Never mind Lady Gaga, Oprah Winfrey and Justin Bieber. The Queen of England, the Pope and Barack Obama also trail Roger Federer in a list of the world’s most respected figures (only Nelson Mandela is higher). The Swiss is also earning more money than ever before, with an estimated annual income of 30 million pounds. The Tennis Space examines why Federer, two years after his last grand slam victory, has never been as influential as he is now.
These are Roger Federer’s boom years. Not between the tramlines – it is now a couple of seasons since he won his last slam title at the 2010 Australian Open, and he starts this year as the world number three – yet, off the court, he has never been more powerful, more influential, or earned so much. Federer has biffed aside Lady Gaga, Oprah Winfrey and Justin Bieber, with the American business magazine Forbes putting the Swiss at the top of their rankings for press coverage, while a survey by the Reputation Institute made him the second most respected figure in the world, behind only Nelson Mandela. The Queen of England, the Pope and Barack Obama trail a tennis player from Switzerland.
Federer in decline? He is approaching 10 million Facebook fans, more than any other tennis player, while in recent Swiss elections, more than 100 people voted for him, even though he had not put himself forward as a candidate, by writing in his name on their ballot papers.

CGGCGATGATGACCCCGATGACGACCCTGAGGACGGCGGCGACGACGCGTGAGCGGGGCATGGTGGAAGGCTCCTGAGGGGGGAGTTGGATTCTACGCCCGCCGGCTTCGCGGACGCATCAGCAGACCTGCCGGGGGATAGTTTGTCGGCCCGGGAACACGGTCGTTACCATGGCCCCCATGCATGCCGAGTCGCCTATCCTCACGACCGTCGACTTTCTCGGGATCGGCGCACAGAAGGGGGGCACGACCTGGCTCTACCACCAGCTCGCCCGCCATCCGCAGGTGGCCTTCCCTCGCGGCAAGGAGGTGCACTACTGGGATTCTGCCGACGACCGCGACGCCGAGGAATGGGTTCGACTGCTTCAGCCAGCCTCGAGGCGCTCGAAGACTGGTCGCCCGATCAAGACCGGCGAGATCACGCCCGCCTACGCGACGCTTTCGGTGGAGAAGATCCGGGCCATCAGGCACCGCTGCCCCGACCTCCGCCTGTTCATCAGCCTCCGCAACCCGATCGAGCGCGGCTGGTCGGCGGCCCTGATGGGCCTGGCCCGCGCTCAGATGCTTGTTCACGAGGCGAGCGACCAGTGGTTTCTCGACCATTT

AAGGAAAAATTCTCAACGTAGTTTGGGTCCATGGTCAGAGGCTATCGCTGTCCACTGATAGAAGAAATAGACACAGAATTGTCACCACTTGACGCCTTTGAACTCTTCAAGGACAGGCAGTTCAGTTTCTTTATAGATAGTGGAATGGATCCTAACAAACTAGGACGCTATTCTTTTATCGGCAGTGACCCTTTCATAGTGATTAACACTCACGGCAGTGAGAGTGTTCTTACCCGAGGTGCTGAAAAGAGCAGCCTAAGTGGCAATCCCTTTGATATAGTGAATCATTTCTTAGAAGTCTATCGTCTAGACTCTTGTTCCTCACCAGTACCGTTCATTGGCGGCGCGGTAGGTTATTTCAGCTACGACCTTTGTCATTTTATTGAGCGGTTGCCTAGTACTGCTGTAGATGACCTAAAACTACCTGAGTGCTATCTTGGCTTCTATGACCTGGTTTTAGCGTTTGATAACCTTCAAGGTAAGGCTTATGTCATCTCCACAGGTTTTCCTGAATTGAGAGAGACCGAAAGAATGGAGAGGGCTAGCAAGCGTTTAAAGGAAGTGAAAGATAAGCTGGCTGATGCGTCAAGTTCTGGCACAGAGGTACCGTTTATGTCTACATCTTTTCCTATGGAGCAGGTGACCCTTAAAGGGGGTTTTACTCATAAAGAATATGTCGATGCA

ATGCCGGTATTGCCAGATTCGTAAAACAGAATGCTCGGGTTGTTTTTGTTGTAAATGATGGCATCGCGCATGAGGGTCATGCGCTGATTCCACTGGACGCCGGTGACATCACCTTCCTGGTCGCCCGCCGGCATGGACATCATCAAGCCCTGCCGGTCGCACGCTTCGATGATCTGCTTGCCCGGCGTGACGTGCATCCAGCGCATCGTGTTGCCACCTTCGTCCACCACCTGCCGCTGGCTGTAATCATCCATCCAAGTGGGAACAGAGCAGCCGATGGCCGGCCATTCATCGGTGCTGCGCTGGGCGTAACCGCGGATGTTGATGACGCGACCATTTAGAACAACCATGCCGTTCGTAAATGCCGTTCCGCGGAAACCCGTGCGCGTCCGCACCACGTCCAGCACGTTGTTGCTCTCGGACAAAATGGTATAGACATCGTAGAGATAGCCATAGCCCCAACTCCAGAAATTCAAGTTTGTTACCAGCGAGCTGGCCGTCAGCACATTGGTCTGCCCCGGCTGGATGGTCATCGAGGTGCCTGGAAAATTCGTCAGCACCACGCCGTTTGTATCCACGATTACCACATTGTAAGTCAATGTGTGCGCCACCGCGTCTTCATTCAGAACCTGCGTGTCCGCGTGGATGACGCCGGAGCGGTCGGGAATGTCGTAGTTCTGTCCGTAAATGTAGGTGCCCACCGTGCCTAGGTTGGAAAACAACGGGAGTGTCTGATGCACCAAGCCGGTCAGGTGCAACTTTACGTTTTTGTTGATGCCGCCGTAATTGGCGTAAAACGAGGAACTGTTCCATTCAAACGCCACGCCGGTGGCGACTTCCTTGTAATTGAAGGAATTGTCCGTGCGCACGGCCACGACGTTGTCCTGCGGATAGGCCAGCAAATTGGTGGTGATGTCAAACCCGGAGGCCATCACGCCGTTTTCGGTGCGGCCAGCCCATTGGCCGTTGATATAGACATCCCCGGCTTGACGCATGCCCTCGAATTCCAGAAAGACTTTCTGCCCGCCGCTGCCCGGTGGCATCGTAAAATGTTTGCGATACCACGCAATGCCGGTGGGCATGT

You will be wanting to know about the money, what this all means for his wealth. Two years after that last major, Federer is making more money than ever before, with Forbes estimating that the Swiss banks almost 30 million pounds a year, which is 10 million pounds more than the second highest tennis player on the money list, Rafael Nadal. Some will wonder why Novak Djokovic, with an annual income of 11 million pounds, even bothers to slide out of bed in his Monaco apartment, while Andy Murray is on the top-four minimum wage on 8.5 million pounds. Maria Sharapova, the highest-earning female tennis player on an estimated 16 million pounds, has spoken of having the money to feed her great-grandchildren, but her commercial success is limited compared to Federer’s. And, for Roger Inc, for Brand Federer, it hardly matters if he ever wins another slam – this is the reward for all those years of sustained success, of gathering a record 16 majors, and of having never come close to scandal (look back at his career, and the greatest crime anyone has ever accused him of, after he marked his fifteenth slam by wearing a tracksuit top with ’15′ embroidered in gold on the back, was of looking as though he had hired Liberace’s stylist). There are no cocktail waitresses, party girls and fire-hydrants in this story.